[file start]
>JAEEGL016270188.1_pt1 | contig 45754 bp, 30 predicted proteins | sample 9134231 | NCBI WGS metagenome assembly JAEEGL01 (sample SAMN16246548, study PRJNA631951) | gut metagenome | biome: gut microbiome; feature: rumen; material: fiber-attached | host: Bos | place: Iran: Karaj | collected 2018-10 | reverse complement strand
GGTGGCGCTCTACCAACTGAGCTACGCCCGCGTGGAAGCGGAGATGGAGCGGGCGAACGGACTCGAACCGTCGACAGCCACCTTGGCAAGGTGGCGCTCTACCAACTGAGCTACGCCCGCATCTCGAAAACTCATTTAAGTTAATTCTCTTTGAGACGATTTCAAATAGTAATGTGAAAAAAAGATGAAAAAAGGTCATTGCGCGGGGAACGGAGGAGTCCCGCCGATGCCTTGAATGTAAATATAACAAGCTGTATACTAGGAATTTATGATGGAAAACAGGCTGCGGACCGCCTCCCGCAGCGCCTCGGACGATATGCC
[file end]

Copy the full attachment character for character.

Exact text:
>JAEEGL016270188.1_pt1 | contig 45754 bp, 30 predicted proteins | sample 9134231 | NCBI WGS metagenome assembly JAEEGL01 (sample SAMN16246548, study PRJNA631951) | gut metagenome | biome: gut microbiome; feature: rumen; material: fiber-attached | host: Bos | place: Iran: Karaj | collected 2018-10 | reverse complement strand
GGTGGCGCTCTACCAACTGAGCTACGCCCGCGTGGAAGCGGAGATGGAGCGGGCGAACGGACTCGAACCGTCGACAGCCACCTTGGCAAGGTGGCGCTCTACCAACTGAGCTACGCCCGCATCTCGAAAACTCATTTAAGTTAATTCTCTTTGAGACGATTTCAAATAGTAATGTGAAAAAAAGATGAAAAAAGGTCATTGCGCGGGGAACGGAGGAGTCCCGCCGATGCCTTGAATGTAAATATAACAAGCTGTATACTAGGAATTTATGATGGAAAACAGGCTGCGGACCGCCTCCCGCAGCGCCTCGGACGATATGCC